Kathleen Parker

In the hours and days since 8 p.m. Wednesday, the U.S. deadline for Saddam Hussein to leave his country or face American-made Armageddon, I've been like a guy on Super Bowl Sunday with the remote control, flipping channels madly looking for the latest play.

Everything is too much and yet I can't get enough. The urge to know trumps the urge not to know. The compulsion to feel what's happening "out there" conquers the instinct to avert one's eyes. It is an altogether strange experience, even for those who were tethered to the TV during the first Gulf War.

Technology has taken yet another broad leap since those relatively innocent days. Today we not only have smart bombs, we have brilliant bombs. They're so smart we can practically chat with them as they make their way toward a faraway target directed by a distant satellite. I half expect to hear a missile remark just before kaboom: "Make my day!"

Back home the effects are dimmed and blurred by a physical distance that also permits a degree of emotional safety. Even so, just 12 hours after the first missiles were fired on what was believed to be Saddam's hideout, reports were trickling out that some Americans were feeling alienated, anxious.

Little wonder. It is not an easy thing to decide to go to war; it is a torturous thing to decide to go to war and then to wait. And wait. And wait.

Here is alienation. I am in the grocery store shopping for dinner early on the evening of the president's speech announcing his ultimatum to Saddam. At the meat counter, I listen while two ladies cheerfully explain to me how to cook meat in a "brown `n bag," or some such. You put meat in the inflammable plastic sack and your meal cooks in half the time.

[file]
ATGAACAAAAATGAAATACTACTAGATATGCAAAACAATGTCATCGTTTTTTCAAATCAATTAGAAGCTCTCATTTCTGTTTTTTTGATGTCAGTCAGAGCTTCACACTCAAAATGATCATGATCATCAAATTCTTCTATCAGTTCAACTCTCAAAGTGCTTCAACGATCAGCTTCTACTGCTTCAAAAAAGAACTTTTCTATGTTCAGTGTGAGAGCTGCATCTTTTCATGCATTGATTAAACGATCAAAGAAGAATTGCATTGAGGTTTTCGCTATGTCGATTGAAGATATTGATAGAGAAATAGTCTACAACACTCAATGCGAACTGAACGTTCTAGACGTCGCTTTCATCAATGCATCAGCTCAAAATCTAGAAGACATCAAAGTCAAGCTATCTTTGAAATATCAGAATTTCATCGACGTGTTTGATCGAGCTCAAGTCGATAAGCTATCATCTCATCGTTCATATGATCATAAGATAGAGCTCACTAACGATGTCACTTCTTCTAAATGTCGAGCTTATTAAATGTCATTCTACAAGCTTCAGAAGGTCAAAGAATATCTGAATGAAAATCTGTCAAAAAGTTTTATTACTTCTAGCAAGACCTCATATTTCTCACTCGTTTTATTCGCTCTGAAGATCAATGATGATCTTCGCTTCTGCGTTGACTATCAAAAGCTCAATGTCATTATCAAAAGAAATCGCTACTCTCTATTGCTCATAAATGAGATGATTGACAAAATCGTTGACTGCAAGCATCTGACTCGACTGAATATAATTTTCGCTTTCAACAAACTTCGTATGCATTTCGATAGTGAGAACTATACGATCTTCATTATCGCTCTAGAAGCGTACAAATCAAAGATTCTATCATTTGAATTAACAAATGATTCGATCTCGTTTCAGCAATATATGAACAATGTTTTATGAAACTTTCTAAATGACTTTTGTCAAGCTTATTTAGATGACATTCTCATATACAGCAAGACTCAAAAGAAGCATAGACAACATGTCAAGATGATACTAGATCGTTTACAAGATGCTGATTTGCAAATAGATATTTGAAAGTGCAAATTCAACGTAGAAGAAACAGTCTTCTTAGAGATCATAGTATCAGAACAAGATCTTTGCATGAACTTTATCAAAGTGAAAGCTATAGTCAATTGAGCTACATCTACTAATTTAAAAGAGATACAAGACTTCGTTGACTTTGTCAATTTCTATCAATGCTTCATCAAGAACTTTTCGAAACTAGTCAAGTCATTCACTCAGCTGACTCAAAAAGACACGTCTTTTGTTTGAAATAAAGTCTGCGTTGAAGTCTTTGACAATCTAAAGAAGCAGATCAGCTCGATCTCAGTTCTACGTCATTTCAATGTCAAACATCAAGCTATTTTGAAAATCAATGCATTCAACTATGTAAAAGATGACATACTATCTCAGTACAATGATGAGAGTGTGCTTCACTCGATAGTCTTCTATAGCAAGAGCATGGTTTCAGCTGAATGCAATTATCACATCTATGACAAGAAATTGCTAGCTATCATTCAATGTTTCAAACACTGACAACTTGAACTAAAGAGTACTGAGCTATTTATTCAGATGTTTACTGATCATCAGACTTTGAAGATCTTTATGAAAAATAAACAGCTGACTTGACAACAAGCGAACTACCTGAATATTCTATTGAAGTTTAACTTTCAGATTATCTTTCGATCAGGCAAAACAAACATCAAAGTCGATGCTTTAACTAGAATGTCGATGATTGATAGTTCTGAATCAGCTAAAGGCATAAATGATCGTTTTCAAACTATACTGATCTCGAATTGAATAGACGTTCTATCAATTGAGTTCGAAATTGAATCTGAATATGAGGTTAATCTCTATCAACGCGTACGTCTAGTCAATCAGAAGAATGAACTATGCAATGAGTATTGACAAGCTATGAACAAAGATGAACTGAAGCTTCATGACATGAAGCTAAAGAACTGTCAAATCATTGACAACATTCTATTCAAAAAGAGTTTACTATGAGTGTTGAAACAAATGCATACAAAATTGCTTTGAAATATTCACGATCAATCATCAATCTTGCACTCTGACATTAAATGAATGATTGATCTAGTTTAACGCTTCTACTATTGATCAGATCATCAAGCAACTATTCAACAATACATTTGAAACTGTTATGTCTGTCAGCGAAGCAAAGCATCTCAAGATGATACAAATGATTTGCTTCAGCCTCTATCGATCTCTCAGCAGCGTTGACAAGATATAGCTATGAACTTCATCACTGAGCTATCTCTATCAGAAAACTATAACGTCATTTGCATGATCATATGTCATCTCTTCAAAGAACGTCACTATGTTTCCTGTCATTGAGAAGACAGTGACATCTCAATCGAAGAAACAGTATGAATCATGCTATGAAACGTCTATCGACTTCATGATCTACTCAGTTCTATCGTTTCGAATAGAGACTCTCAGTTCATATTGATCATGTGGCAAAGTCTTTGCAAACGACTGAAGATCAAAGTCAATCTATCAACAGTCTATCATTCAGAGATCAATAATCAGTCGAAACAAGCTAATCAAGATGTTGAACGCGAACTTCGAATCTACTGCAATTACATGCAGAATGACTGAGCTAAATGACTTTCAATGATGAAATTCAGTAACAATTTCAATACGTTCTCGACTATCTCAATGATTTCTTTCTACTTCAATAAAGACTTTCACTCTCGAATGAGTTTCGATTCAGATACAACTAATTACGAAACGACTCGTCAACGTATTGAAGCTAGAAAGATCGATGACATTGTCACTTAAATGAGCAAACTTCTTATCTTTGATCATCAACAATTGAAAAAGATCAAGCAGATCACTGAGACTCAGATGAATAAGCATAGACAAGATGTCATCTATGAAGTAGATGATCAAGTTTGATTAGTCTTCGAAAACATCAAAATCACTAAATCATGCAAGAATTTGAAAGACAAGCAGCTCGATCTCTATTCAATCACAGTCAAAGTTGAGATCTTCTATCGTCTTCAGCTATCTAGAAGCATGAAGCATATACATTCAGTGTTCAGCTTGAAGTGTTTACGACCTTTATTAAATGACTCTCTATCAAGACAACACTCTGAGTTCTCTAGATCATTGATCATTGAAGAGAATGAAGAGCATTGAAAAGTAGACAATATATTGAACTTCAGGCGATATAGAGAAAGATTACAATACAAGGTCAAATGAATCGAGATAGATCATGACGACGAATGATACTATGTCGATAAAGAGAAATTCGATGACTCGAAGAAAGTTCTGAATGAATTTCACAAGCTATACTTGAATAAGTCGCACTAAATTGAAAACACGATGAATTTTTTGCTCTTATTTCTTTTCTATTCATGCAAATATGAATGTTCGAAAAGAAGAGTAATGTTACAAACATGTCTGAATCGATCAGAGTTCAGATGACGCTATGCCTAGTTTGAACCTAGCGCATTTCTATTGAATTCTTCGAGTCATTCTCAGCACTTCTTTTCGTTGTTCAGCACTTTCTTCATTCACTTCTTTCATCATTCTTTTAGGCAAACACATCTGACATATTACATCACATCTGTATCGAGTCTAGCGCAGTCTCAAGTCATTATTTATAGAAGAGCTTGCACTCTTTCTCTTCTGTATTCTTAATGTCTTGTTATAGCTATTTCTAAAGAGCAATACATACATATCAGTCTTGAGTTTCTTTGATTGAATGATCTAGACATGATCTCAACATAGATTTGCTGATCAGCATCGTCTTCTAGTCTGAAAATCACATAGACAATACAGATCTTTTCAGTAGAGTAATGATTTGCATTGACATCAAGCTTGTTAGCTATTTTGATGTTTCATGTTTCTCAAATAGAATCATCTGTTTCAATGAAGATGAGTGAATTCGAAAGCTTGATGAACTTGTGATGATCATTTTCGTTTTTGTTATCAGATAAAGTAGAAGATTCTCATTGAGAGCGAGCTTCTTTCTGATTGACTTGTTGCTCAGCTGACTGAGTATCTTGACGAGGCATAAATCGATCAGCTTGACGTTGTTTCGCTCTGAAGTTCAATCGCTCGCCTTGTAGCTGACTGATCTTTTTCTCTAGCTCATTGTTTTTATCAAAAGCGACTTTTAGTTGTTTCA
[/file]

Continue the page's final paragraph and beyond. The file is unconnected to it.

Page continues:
Voila.

Panicked by normalcy, I blurt: "Boy, what a luxury to worry what to fix for supper when mothers in Baghdad are worried about staying alive."

The woman behind the counter smiles never missing a beat and says, "Be sure to add a tablespoon of flour."

At this writing, the promised "Shock and Awe" strategy has not yet begun, but CNN's Bill Hemmer says our troops are poised and ready. We also don't know yet whether the first missile attack got Saddam. There's still some discussion about whether his speech immediately afterward really came from the Iraqi dictator or from one of his doomed doubles. Flash to hospital where the first wounded face their media debut.

(set ital) "We'll be back in just a moment with updates from the desert, but first a quick glance at the market." And so it goes.

Such is the media effect. Cameras distort reality even as they reveal it. You ask a soldier a question and he answers it. You point a camera and, he what? Smiles? Performs?

What was war like before real-time live feeds? How would George Patton have behaved with Wolf Blitzer holding a mike and 200 million Americans listening in? If there's no one there to film it, is there still a war? Without an interviewer, are there heroes?

We watch with a mixture of awe and angst, punching buttons on an electronic device that provides new angles and fresh commentary, all of which leaves me longing for a cleansing tub of soothing oils. The feeling isn't that I shouldn't be watching this, but that I shouldn't be (set ital) doing this.

I remember feeling the same way the night Karla Faye Tucker was executed in Texas. The born-again murderess, who futilely begged for forgiveness and her life, was injected with the killing fluids as I stood in my kitchen stirring pasta and watching TV. By watching, I became a participant. I administered the lethal drugs. Then she was pronounced dead, and I called everyone to dinner.

The extraordinary so neatly juxtaposed against the ordinary robs the breath and weakens the knees. Horror transmutes to banality when perceived through the lens of artifice. How did we come to this, we should not stop asking.

Which is not, by the way, a contradiction for those who would remind me of my support for removing Saddam. His end is necessary and just. That said, did I hope all along that someone would blink and war would become unnecessary? Yes, of course. But to regret war is not to retreat.

Even so, no one -not even the most ardent supporter of this war -can fail to feel the horror of it all. Or to wish that all ends soon and well.


Kathleen Parker

Kathleen Parker is a syndicated columnist with the Washington Post Writers Group.
 
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